Understanding Forced-Air Cooling

December 11, 2009

Forced air cooling can make a significant difference to thermal management, improving the heatsink-to-air thermal resistance by as much as an order of magnitude with the right combination of hardware. Making the right choices, however, means interpreting and matching the convection data for both the heatsink and the fan.

The first step is to calculate the maximum heatsink-to-air thermal resistance for the system: next, the operating airflow through the heatsink is determined. Airflow from the fan, expressed in cubic feet per minute (CFM), is plotted against the curve for pressure drop, shown in inches of water. The intersection between the airflow curve for the heatsink and the pressure drop curve for the fan determines the operating airflow through the heatsink (see figure 1)

Only the airflow through the cross-sectional area between the fins of the heatsink should be used to calculate the operating airflow. However, if the estimated thermal resistance is close to minimum value, then a larger fan should be specified.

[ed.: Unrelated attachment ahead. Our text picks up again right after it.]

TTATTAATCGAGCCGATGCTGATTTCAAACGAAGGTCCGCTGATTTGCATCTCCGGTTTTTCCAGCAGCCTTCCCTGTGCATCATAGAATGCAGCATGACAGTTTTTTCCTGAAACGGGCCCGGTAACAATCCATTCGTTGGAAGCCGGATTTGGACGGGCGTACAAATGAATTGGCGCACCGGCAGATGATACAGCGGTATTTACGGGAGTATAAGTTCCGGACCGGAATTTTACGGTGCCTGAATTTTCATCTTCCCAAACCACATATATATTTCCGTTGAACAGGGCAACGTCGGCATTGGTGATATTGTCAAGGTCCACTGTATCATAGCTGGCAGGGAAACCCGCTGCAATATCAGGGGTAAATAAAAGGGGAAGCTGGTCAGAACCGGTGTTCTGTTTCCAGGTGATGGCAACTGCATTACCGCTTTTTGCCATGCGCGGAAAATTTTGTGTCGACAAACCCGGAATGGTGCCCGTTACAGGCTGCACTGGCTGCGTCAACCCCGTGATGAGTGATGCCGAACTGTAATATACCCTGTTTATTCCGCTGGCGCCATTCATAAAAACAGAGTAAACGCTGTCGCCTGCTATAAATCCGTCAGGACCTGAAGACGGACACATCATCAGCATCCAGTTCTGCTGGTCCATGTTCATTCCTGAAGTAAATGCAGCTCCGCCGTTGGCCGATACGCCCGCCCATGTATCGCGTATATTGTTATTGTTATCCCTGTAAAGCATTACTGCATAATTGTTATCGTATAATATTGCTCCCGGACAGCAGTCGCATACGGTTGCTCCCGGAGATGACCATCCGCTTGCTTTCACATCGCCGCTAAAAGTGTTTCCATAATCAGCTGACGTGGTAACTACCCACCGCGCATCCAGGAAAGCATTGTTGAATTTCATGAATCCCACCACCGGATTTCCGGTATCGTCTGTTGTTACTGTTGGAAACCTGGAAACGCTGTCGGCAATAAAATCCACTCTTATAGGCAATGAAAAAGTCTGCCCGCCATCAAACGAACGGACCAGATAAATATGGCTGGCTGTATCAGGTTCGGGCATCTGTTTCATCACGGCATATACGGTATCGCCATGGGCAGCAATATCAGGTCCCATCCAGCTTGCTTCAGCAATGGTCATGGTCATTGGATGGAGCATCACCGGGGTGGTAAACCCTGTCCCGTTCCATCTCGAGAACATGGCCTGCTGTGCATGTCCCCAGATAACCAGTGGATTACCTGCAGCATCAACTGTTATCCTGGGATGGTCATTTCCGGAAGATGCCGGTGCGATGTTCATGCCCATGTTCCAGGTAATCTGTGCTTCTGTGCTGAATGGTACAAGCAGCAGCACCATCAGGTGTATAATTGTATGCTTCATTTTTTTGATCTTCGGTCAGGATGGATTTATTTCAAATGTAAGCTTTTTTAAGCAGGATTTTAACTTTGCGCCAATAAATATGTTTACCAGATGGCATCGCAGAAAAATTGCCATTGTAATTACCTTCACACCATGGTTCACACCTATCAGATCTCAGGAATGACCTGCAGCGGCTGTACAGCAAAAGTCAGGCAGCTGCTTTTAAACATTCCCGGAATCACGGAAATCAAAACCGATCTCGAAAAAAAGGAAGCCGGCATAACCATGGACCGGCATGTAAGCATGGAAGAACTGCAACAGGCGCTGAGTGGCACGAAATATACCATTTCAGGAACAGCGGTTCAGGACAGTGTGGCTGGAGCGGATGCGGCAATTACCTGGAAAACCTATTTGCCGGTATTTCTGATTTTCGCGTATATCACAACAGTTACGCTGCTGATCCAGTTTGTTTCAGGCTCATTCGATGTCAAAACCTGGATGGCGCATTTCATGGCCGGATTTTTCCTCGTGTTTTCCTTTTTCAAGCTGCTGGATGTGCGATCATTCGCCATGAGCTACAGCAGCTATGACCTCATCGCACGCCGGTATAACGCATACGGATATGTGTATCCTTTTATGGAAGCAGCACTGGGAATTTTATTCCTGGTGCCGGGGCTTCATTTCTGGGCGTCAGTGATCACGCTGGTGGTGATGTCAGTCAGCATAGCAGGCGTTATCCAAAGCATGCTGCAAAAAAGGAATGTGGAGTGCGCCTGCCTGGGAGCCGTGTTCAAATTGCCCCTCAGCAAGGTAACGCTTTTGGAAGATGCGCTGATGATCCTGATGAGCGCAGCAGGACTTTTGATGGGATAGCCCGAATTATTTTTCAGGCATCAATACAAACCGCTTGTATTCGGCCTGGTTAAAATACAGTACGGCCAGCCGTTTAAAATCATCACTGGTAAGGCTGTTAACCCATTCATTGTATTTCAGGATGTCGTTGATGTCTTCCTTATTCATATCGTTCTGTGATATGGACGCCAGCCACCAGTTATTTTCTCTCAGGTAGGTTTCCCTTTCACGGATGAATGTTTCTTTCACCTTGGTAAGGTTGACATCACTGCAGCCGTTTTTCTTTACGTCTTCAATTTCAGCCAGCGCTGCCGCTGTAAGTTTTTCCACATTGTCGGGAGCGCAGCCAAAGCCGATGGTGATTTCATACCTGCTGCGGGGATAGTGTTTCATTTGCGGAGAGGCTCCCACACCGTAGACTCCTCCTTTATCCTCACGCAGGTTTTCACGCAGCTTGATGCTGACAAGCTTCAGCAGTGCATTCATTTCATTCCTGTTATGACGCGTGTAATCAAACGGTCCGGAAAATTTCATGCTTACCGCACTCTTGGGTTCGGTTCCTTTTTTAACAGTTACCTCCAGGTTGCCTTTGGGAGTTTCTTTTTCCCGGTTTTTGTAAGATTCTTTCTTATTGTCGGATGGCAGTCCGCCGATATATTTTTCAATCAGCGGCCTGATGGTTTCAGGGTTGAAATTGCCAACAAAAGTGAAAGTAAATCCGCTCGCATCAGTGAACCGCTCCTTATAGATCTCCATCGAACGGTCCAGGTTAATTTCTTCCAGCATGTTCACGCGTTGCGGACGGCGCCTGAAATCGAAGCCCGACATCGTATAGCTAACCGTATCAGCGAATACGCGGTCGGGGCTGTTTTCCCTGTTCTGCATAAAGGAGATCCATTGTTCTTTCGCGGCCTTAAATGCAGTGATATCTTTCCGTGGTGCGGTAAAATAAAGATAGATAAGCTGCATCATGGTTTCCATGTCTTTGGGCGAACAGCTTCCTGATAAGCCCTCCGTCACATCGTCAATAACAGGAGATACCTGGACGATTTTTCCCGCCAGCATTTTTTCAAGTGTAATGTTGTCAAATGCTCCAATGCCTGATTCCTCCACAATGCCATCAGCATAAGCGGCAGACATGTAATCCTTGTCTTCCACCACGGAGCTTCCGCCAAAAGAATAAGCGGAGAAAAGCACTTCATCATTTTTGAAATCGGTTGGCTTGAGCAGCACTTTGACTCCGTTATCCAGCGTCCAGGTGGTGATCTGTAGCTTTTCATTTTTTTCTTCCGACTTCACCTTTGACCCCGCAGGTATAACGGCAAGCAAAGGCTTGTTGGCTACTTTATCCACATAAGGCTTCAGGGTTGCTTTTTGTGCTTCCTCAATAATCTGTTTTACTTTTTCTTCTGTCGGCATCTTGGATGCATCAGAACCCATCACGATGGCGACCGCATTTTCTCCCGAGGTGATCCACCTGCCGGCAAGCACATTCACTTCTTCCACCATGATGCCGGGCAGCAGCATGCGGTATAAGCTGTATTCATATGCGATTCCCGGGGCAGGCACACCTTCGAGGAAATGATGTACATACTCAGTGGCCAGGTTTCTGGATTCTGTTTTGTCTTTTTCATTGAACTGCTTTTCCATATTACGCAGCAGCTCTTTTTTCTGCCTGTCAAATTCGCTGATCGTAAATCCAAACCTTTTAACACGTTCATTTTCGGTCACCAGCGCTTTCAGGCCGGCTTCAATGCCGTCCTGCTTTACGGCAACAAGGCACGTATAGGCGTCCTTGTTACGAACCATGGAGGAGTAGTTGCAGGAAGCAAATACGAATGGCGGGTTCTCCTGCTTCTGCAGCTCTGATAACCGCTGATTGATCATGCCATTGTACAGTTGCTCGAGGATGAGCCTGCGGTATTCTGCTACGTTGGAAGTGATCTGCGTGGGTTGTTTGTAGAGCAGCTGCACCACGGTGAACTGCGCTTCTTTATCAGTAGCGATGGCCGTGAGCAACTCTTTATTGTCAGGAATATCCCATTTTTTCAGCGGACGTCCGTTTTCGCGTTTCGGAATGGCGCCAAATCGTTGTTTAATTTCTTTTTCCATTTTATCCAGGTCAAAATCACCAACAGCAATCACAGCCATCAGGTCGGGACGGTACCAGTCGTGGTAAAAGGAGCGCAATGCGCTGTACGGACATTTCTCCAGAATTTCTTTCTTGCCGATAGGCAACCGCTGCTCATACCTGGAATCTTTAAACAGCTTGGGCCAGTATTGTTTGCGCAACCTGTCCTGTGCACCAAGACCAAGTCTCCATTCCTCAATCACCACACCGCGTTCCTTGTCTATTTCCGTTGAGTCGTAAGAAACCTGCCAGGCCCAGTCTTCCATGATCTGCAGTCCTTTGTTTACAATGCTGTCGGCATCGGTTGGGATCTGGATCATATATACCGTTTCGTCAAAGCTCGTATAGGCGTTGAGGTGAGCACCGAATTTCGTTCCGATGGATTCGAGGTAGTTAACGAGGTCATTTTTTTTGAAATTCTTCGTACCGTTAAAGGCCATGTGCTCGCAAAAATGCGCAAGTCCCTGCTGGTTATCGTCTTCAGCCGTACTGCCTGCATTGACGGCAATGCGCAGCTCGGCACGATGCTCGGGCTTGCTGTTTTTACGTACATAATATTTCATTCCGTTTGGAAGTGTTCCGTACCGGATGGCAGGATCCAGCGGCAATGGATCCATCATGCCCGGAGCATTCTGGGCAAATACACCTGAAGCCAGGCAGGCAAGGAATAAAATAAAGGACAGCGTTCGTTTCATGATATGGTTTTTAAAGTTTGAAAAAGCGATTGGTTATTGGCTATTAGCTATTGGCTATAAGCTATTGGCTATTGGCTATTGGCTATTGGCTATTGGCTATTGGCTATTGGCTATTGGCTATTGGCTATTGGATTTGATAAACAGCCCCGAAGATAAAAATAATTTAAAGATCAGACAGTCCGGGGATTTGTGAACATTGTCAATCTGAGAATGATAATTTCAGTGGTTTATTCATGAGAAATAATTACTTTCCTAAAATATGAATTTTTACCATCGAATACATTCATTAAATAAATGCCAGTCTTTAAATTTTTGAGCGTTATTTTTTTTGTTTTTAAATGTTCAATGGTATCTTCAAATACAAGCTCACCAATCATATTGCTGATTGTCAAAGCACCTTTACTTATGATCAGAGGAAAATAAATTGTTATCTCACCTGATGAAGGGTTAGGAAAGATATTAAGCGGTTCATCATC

Additional tips and techniques for using forced-air cooling with Vicor converters can be found in the below links:

Thermal and Module Mounting Considerations
Thermal Performance Information
Thermal Considerations: Assuring Performance OF Vicor’s Maxi, Mini, Micro Series High-Density DC-DC Converter Modules
Thermal Calculations

Figure 1 Airflow vs. resistance

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